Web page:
Okay, I’ll admit it at the risk of sounding uncool: I used to really like Internet Explorer. In order to set the stage, I’d really have to go back to around 1998. Back then, I was working in IT as a systems administrator, mostly managing servers and client machines. We always installed Netscape Navigator. At the time, it was all about Netscape 4.5. When IE was first released, it was barely functional. But it didn’t take long at all for the IE team to catch up and really overtake Netscape in terms of features.
But the main reasons I switched from Netscape to IE really had to do with who was really driving innovation: IE had begun to support modern CSS specifications long before Netscape. And as I started to develop websites and web applications for internal usage, I found IE to be much more predictable in terms of how it would render pages. And as much as people want to bash on Microsoft for embedding IE into Windows, they really did have a better browser for a while. The rendering engine was smooth, it was predictable (even if it was quirky sometimes), and it was easier to take advantage of newer HTML and CSS specs in IE than Netscape.
IE 5.0 was bumpy, 5.5 was pretty good. 6.0 lasted longer on the market than it should’ve, and suddenly 7.0 was more like a “catch-up” release. Clearly Microsoft got complacent. They knew they had more than 90% of the browser market, so why bother to invest anymore? And in the beginning, as much as I was impressed with FireFox, it still felt a little unfinished compared to IE.
But now it’s easy to see that the tide is turning. IE has gradually lost market share to FireFox. And it’s history repeating itself in reverse: FireFox is driving innovation forward in the browser market much faster than Microsoft.
Microsoft is at least acting as if they intend to compete, but IE 8 is shaping up to be a pretty big disappointment compared to FireFox 3. The first thing you’ll notice when you update to FireFox 3 is that the UI looks different. And I’m sure you’re saying “well why does that really matter?”, but it actually does a lot. People tend to perceive software especially as being newer and better if it looks different, and clearly FireFox 3 looks different, but it also looks more polished and professional than any prior version.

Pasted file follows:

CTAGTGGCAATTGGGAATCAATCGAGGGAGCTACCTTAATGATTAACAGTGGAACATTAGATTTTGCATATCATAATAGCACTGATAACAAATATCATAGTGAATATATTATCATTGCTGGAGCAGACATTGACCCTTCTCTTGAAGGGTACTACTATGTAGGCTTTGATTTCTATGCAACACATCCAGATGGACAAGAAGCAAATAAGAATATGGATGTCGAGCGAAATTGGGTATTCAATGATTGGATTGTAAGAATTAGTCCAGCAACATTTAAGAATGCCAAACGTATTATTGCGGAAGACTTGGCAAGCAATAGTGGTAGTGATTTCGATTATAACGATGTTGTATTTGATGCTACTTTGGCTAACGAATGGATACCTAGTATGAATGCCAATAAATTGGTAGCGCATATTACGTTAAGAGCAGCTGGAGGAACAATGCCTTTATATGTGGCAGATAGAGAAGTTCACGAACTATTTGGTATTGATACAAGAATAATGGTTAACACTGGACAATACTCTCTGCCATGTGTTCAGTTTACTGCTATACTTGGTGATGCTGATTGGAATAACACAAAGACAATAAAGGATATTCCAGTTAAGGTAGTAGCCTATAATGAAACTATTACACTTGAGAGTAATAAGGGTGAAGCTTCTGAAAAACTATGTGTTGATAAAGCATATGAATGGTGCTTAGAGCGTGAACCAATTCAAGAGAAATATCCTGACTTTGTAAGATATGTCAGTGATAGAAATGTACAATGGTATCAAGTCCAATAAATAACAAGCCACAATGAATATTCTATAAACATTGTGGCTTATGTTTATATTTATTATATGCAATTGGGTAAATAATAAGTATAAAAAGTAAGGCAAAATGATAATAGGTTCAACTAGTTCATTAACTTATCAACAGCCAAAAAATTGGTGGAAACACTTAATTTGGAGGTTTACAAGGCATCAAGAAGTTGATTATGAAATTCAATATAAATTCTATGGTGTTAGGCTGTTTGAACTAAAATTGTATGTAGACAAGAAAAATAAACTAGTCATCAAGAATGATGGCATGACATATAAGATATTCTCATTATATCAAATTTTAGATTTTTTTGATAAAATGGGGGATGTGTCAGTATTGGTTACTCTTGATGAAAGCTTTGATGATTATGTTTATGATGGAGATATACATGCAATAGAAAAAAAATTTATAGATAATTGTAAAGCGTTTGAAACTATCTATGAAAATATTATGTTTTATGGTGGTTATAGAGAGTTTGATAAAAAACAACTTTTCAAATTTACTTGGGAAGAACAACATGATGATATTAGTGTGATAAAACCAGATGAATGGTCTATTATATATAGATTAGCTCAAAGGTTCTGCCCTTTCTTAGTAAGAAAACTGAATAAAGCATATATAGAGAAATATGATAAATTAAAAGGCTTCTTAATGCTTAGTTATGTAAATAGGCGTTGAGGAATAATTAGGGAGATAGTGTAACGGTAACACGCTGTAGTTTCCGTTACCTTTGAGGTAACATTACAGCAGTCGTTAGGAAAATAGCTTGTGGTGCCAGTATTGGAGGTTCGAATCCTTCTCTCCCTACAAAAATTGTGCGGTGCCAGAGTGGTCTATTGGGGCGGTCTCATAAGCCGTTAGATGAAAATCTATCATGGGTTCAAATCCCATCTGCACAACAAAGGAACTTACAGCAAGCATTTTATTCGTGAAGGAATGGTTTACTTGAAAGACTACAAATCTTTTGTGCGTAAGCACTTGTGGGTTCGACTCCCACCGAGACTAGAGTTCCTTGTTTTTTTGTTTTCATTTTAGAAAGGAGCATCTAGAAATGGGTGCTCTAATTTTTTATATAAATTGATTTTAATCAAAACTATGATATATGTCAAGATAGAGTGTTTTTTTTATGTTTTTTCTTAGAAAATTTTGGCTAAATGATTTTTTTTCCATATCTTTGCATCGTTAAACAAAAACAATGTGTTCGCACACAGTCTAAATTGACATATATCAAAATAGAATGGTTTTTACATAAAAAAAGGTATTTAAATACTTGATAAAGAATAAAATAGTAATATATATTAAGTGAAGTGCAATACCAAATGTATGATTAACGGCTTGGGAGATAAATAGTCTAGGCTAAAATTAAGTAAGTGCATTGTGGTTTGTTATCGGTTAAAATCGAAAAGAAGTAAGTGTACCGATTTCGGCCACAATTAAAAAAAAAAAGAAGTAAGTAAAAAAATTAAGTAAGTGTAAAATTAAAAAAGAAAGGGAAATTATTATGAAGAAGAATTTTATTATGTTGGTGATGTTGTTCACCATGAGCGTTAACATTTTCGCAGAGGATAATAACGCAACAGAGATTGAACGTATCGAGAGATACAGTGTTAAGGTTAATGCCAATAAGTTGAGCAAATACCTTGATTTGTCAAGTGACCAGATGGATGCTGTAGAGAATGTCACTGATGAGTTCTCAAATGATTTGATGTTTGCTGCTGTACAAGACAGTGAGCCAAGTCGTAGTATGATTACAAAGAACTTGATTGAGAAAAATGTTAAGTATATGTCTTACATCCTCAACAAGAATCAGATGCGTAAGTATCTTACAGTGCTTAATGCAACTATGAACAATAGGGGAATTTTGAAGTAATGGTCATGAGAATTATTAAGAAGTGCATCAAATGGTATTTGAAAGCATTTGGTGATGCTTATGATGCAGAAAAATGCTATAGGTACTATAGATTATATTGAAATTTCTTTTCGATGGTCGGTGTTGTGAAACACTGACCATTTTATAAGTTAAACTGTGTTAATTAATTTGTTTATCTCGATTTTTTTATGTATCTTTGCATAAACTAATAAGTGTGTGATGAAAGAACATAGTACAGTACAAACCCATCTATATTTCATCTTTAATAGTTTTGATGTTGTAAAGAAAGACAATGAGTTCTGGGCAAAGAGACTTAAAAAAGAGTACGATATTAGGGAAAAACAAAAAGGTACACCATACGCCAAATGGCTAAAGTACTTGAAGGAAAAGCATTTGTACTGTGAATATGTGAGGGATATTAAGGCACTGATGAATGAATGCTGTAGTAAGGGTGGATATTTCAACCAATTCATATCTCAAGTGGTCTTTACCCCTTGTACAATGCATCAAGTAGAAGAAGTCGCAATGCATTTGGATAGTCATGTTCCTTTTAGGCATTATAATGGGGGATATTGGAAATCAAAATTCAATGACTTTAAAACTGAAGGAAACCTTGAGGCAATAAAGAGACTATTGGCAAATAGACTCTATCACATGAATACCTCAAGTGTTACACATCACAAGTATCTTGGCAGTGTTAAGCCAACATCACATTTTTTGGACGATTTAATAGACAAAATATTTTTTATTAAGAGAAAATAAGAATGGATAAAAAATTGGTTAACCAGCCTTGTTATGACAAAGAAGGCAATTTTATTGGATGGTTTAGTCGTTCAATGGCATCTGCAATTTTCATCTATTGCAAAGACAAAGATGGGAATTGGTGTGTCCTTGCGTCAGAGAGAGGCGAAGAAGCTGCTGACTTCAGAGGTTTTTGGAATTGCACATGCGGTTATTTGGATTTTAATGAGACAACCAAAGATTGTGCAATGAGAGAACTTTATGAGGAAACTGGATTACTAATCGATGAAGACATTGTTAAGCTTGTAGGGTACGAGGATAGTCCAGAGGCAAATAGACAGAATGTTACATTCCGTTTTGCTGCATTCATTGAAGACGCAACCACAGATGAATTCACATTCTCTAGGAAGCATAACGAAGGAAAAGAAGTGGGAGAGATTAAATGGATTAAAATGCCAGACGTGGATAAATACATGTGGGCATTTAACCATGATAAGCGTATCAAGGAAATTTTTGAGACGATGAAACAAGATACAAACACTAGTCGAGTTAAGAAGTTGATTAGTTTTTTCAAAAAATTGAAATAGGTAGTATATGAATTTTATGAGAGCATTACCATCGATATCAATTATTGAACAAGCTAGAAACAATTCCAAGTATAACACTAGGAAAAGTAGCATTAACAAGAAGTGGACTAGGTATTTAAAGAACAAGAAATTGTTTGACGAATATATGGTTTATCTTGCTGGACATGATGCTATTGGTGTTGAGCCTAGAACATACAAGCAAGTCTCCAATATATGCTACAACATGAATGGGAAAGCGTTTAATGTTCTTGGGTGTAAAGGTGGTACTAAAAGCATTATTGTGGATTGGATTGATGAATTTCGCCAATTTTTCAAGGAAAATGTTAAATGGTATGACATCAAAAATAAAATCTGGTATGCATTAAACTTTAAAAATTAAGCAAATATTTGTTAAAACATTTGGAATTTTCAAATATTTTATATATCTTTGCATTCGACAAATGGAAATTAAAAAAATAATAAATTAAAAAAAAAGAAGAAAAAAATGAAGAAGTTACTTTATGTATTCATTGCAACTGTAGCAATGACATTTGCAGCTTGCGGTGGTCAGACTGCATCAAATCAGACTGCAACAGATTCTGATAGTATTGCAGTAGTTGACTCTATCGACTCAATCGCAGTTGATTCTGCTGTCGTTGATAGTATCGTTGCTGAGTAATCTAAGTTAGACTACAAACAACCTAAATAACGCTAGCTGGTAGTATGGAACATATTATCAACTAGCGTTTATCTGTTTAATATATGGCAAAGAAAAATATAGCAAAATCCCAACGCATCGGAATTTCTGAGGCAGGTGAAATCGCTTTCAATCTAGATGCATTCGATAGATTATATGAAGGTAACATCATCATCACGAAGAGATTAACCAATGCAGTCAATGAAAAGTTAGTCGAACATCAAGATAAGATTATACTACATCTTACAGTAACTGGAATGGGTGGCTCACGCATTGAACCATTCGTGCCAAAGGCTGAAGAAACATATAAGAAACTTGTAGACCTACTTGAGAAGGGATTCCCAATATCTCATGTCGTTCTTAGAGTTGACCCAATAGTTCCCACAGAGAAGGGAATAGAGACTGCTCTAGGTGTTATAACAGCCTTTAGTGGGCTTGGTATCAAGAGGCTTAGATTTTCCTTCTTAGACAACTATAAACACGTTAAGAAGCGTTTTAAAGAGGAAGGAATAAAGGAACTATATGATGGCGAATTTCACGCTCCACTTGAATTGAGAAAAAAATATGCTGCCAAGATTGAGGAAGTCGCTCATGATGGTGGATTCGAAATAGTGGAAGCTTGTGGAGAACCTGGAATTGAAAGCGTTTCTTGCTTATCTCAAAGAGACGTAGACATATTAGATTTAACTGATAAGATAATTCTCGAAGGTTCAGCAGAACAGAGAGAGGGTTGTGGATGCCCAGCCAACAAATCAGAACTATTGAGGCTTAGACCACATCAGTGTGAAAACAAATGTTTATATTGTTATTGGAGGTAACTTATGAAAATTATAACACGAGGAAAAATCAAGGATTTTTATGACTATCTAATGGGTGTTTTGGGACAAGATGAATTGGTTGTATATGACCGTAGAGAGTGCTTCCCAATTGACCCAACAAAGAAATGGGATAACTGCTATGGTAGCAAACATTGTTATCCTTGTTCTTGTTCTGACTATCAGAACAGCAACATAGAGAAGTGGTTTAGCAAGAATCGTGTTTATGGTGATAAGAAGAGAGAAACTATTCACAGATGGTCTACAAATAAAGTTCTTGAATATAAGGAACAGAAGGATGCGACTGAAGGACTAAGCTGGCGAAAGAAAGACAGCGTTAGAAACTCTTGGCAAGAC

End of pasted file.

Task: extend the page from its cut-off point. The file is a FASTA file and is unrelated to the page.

Internet Explorer 8 looks the same as IE7 did, except now there are a lot of annoying integrations with Microsoft’s online communities/spaces. And yes, I am very excited to hear that IE8 will embrace standards more to-the-letter than any previous version of Internet Explorer. But the bottom line is: FireFox 3 is much faster than IE7 or 8, it looks much more polished, and it is damned stable compared to both IE7 and the current IE8 beta. I’m sure FireFox 3 will convince many more people to switch. I also believe as more enterprise software vendors start supporting FireFox on-par with Internet Explorer, we’ll see more widespread support of FireFox in the corporate world, which will certainly help drive more users to FireFox in the long run.
Switching for me was a gradual process. At first it was: I wanted to open a crapload (that’s a technical term) of browsing tabs. When I tried to do that using IE7, even on a system with 2gb of memory, it’d get flakey on me, and IE would sometimes bomb. But with FireFox, even with 2.0, I’d have 20 or more tabs open without any stability issues. Then I found plug-ins for FireFox that really changed my opinion. There are plug-ins and toolbars for Internet Explorer, but some are flakey, some are actually spyware, and most don’t really do much to make Internet Explorer more secure. So after a while, I found myself hardly ever opening Internet Explorer anymore. And clearly that’s been the trend for Internet Explorer: they are gradually losing market share.
Internet Explorer Usage, 1994 to 2008:
Plug-ins, having an active developer community, and being more transparent about their development plans have made FireFox all-around a better browser than Internet Explorer. It should be a lesson to anyone developing software: don’t become complacent, be transparent in your development plans, and foster an active developer environment.
My favorite FireFox plugins:
Are you an ex-Internet Explorer fanboy/girl and want to confess? Let me know in the comments!
Filed under: Consumer Web